There’s no doubt these habits are expensive. But instead of only worrying about the dollar amount, I have been attempting to reconsider our grocery list in terms of the environmental cost. The financial myth of avocado toast versus mortgage was debunked long ago , but the environmental impact of trendy health foods gets fewer splashy headlines than how much these habits set back our wallets. Avocados, for example, are now a monoculture in many parts of the world, meaning they are the sole crop in a given area to increase efficiency and meet demand. But that means they also harm biodiversity, place the long-term viability of soil at risk, and contribute to deforestation. Avocados use an abundance of water and require—especially for most Americans—the environmental toll of being shipped from elsewhere. In Michoacán, Mexico, one of the largest avocado-producing areas in the world, the consequences of climate change are already immediate and worsening. But the popular messaging around avocados remains mixed. They are omnipresent and in high demand. Avocados have become a source of pedestrian joy, and to consume them—on toast or otherwise—is in many ways a symbolic fuck you to the assumed economic privilege and security granted to an older generation and denied ours. They are a quotidian luxury I can savor regardless of whether or not I’ll ever be able to procure a mortgage.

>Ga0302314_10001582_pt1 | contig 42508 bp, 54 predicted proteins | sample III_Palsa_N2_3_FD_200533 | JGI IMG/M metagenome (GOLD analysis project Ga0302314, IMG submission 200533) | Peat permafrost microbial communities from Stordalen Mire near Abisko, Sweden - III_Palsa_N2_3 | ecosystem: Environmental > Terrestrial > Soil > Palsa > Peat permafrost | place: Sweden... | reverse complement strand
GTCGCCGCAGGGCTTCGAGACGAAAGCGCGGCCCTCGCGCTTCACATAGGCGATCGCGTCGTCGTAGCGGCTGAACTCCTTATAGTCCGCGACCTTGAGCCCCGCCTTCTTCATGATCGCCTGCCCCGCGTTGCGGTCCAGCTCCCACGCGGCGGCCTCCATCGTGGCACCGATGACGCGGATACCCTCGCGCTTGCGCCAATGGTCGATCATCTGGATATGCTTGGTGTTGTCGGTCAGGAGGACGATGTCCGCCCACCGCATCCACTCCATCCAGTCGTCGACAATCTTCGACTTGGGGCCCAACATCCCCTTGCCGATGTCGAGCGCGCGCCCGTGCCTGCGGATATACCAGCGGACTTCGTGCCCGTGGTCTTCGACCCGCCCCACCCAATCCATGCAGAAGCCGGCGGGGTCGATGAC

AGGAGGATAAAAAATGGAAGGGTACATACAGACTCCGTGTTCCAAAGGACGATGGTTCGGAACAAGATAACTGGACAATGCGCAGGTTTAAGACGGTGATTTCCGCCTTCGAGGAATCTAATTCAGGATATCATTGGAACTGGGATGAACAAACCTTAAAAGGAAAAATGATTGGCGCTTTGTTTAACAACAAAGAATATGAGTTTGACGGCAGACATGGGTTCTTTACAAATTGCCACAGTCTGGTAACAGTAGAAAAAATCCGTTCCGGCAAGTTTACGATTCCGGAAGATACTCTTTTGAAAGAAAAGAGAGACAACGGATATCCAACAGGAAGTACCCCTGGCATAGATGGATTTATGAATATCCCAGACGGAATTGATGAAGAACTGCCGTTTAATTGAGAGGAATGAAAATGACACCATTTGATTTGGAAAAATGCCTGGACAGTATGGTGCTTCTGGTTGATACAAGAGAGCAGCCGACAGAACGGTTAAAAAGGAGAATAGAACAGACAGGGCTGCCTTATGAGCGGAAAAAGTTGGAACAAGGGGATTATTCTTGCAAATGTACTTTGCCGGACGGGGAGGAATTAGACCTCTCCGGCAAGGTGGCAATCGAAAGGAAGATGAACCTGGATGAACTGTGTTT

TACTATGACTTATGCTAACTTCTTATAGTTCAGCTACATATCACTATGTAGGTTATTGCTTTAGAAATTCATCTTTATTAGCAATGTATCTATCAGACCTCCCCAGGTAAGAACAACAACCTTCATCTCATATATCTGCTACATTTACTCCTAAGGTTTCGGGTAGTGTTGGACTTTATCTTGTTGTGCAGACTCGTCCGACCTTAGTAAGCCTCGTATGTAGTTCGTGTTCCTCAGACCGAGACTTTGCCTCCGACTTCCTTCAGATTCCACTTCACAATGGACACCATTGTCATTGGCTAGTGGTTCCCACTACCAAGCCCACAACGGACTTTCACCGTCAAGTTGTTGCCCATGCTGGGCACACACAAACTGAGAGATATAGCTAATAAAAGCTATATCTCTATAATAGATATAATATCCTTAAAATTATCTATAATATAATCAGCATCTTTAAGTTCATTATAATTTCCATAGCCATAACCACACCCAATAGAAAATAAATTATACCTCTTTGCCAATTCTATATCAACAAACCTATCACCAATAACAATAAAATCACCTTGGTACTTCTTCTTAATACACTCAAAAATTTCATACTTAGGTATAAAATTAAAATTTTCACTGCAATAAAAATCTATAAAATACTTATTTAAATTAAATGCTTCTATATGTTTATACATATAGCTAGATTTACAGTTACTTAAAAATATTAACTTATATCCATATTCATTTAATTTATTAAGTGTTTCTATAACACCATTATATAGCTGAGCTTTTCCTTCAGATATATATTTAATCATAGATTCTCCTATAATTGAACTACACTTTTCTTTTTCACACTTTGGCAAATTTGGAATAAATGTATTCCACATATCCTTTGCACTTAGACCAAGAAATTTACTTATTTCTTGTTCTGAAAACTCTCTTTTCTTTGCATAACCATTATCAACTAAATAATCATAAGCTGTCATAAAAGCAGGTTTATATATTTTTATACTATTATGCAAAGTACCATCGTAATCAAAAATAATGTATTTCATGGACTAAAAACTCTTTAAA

And even though Americans are generally eating out more, it doesn’t create as much waste as the extra food we purchase to consume at home. The average American household throws away hundreds of dollars in food each year. ReFED, a national nonprofit providing data on food loss and waste, reported 54.2 million tons of food waste in the United States in 2019, the largest contributor being residential: 21.1 million tons (38.9 percent). I am hesitant to ever place blame on individuals rather than malicious and exploitative capitalist systems, but in this case, changing our collective mindset toward our grocery carts—at least those who have the resources to do so—could offer an opportunity for marginal, but still significant, change.